Lime Hawk-moth - Mimas tiliae


Wingspan 55-70 mm. It has a distinctive scalloped-edged forewing, subtly coloured in pinkish and green. The central dark band is quite variable in size and extent.

Identification difficulty

Occupying woodland and suburban habitats.

When to see it

It flies in May and June, and often comes to light.

Life History

The larvae feed on Lime as well as a number of other deciduous trees including Birch, Alder and Elm. They are typically green with yellow stripes and a blue horn at the rear. When ready to pupate, they change colour to a dull greyish or purplish brown and begin to wander, looking for a pupation site. This is when they are most often encountered.

UK Status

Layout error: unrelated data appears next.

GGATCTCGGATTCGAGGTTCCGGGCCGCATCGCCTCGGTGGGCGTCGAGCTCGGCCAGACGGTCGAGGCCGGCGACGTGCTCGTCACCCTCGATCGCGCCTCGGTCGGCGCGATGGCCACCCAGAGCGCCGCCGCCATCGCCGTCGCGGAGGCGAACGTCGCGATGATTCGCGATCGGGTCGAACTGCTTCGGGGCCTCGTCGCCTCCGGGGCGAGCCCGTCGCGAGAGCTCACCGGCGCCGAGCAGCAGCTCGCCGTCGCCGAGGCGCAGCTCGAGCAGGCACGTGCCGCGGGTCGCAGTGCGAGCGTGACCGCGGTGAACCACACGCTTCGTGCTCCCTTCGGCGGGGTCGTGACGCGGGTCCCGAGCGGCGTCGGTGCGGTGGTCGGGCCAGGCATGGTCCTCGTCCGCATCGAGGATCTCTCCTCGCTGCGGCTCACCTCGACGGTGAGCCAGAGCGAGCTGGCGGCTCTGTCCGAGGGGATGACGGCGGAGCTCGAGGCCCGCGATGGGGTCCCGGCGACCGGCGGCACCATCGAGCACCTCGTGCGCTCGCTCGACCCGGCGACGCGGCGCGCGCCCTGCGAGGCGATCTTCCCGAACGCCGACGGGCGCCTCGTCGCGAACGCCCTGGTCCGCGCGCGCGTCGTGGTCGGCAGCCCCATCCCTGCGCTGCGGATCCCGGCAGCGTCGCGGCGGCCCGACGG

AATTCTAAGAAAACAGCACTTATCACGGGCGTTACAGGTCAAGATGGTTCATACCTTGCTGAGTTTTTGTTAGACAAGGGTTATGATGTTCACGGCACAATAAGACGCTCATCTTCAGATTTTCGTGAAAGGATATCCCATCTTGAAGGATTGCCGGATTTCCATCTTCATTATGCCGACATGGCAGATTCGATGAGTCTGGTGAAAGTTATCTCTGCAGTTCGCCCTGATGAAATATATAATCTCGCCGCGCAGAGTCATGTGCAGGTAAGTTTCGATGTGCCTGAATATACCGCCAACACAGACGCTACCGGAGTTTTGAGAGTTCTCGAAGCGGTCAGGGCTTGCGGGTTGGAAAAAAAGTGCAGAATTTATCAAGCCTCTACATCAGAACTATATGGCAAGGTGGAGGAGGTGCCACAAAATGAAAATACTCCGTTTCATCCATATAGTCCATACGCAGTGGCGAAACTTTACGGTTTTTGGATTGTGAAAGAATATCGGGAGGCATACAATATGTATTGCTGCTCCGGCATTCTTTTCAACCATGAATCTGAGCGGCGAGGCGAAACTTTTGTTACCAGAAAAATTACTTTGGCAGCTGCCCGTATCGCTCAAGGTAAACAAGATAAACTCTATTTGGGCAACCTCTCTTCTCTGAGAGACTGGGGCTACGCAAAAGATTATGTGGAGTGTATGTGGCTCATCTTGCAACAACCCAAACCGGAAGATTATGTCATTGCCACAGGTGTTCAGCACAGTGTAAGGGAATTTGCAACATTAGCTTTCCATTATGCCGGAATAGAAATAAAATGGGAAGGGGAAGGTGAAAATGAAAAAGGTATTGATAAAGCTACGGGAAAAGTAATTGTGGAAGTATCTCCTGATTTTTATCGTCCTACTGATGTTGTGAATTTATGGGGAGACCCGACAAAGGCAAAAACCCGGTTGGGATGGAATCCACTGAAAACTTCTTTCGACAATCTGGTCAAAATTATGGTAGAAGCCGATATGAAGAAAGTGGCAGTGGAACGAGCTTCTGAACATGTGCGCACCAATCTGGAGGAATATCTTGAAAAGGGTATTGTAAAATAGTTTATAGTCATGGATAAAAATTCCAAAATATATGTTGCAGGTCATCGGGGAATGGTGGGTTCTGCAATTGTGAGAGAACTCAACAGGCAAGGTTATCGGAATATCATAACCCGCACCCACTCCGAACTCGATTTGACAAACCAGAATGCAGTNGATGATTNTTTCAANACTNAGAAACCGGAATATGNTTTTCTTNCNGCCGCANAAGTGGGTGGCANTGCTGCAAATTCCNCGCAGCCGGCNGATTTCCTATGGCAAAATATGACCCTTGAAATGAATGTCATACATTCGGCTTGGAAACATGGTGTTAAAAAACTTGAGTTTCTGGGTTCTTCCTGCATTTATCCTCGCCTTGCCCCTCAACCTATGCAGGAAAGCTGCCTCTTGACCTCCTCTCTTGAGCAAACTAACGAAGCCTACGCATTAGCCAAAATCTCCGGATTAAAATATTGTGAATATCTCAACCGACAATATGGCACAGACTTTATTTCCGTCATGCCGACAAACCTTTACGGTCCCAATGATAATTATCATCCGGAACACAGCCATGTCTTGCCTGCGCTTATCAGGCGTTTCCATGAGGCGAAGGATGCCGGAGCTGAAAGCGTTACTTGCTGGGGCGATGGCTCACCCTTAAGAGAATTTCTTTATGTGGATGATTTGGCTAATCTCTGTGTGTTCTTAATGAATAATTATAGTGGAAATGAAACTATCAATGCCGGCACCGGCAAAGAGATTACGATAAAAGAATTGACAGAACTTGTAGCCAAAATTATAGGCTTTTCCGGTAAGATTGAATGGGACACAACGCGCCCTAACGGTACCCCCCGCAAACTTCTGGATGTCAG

A reasonably common species in the southern half of Britain, it was most frequent in the London area, where there are still extensive tree-lined avenues. In recent years its distribution has spread northwards and is now regularly found well into north Yorkshire and beyond. In a recent survey to determine the status of all macro moths in Britain this species was classified as common.

VC55 Status

It is fairly common in Leicestershire and Rutland. L&R Moth Group status = A (common and resident)

69.001 BF1979

Leicestershire & Rutland Map


Yellow squares = NBN records (all known data)
Coloured circles = NatureSpot records: 2020+ | 2015-2019 | pre-2015

UK Map

Species profile

Common names
Lime Hawk-moth
Species group:
Records on NatureSpot:
First record:
15/06/2003 (Skevington, Mark)
Last record:
06/07/2024 (Mabbett, Craig)

Total records by month

% of records within its species group

10km squares with records

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